1. How to assess the quality of the engineering sciences?
  2. How to perform scientific research that aims at developing technological means for solving societal problems?
  3. How to communicate between engineering sciences and social sciences?
  4. How to optimize the quality of education in the engineering sciences?  

The research is further structured in three subthemes. 

In the first subtheme, philosophy of science for the engineering sciences, the aim is to develop a philosophy of science for the engineering sciences. It is carried out within the academic domain of the traditional philosophy of science. Traditional topics are newly addressed from the perspective of the “philosophy of science in practice”. Topics are: scientific phenomena, properties, theories, models, instruments, experiments, explanation, understanding, causation, laws of nature, and justification. Analyses of traditional accounts involves considering epistemological issues and historical accounts of scientific research. In this approach, focus is towards scientific reasoning and understanding. How do scientists recognize and discern properties, entities and phenomena? How do they develop scientific theories, laws and models, instruments and experiments? And how do they justify the results? The engineering sciences are taken as a prominent example. The aim is developing a philosophical account that is also viable alternatives to the laboratory sciences in general.            

In the subtheme philosophy of science in scientific practice, the aim is to contribute to concrete scientific practices. Modern engineering sciences aim at understanding and creating materials, processes and devices that meet certain functions. Textbooks and cases from scientific literature in the engineering sciences or from historical cases are analyzed in order to find out about scientific approaches taken. This philosophical approach aims at developing the concepts just mentioned into conceptual tools useful for scientists. Examples are conceptual tools for analyzing scientific models, and for making a conceptual distinction between different scientific approaches such as experimental and mathematical approaches. Another important issue is inter- and multi-disciplinary research. Any topic of interest in the engineering sciences requires the use of scientific knowledge from distinct scientific disciplines. Cooperation between scientific disciplines is notoriously difficult. The aim is to develop conceptual tools that provide an understanding of the general structure(s) of scientific research, which will be evaluated and extended by means of “philosophy of science for engineering sciences” courses for graduate students, and by means of research meetings with PhD students and their professors.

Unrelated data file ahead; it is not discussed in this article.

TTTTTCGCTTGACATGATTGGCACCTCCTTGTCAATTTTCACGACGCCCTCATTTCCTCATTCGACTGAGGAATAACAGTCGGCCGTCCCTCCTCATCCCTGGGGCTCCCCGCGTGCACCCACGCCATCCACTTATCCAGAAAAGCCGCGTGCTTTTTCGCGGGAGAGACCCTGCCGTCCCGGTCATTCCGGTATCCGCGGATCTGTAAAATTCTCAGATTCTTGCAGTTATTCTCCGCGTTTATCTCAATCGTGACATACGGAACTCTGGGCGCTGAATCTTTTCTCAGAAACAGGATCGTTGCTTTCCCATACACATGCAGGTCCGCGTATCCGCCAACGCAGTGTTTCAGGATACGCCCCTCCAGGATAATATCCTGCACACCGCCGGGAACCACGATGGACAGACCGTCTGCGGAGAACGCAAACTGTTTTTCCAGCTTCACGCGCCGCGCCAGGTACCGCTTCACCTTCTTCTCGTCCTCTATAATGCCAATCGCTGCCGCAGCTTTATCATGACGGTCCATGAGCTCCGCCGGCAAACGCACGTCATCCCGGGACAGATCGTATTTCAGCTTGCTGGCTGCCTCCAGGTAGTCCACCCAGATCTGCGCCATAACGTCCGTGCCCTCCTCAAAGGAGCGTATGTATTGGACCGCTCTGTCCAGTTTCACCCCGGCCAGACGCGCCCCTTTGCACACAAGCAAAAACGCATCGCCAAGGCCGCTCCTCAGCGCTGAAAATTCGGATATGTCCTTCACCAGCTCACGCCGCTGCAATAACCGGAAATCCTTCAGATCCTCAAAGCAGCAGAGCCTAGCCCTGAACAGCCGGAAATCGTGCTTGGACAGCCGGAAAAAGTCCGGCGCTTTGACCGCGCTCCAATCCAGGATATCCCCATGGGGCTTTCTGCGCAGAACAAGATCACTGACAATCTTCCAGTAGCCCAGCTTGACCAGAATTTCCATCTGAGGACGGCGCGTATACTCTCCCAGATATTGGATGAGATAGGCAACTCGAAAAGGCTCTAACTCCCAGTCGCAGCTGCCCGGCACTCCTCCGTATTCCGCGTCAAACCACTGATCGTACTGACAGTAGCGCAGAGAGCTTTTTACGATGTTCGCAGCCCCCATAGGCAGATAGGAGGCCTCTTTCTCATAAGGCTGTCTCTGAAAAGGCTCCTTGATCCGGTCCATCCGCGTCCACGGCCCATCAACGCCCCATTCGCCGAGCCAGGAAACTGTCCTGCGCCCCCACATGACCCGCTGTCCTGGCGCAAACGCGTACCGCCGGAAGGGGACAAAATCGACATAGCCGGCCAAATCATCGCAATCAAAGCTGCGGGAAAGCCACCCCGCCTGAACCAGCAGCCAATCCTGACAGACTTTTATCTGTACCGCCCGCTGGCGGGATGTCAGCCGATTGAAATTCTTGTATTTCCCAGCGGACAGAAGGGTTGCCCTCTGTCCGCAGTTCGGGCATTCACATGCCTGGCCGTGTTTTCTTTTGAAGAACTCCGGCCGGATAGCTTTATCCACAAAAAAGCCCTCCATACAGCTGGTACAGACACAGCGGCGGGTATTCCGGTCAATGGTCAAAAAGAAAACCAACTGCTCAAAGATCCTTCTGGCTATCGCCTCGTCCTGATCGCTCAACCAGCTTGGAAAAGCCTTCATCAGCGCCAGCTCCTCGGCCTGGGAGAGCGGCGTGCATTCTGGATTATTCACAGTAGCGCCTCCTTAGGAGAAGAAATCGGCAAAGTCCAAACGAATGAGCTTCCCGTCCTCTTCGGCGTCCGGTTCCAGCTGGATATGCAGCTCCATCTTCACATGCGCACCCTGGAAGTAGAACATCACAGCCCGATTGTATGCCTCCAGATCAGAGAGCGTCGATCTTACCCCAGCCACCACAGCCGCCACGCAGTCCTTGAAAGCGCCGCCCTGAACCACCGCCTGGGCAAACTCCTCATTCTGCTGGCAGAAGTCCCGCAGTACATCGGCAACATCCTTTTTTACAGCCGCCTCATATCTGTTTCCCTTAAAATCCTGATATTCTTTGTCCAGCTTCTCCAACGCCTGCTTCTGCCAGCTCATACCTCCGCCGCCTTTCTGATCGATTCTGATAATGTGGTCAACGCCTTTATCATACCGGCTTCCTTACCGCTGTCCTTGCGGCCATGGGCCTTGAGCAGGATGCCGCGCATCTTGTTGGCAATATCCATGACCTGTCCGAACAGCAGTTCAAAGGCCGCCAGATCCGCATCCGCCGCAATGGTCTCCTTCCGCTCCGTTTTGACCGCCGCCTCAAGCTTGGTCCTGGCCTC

The third and final subtheme is scientific expertise and epistemological responsibility.  Scientific knowledge does not tell the truth. On the other hand, we have to rely on the use of scientific knowledge in developing technologies. How is this possible? In dealing with this question, the aim is to avoid externalist ethicist approaches, and instead, aims to address the internal role, the implication of ethical commitments in the epistemic process. Ethical commitments will be considered as a productive component of the epistemic process, through for instance judgments of significance or negligibility. The focus will be on the way in which epistemological conceptions can integrate ethical considerations, and on the notion of epistemic responsibility, and the implications for scientific methodology will be considered.  


  • VIDI project (2003-2008) Philosophy of the Engineering Sciences [Boon, Peschard, Gluck, Knuuttila (external – University of Helsinki), Dijksterhuis (external – MB/STeHPS, University of Twente)]
  • Book Project (monograph) “Philosophy of science for the engineering sciences” [Boon]
  • Series of research meetings and workshops organized for research groups of MESA+  (2007-) [Boon]
  • Contribution to interdisciplinary research project “Science in the Context of Application at ZIF, Bielefeld, Germany [Boon]
  • Contribution to developing graduate program in MESA+ (2008-) [Boon]
  • Contribution to coordinating inter-disciplinary research projects in MESA+ (2008-) [Boon] 

Our current and former research projects are listed below: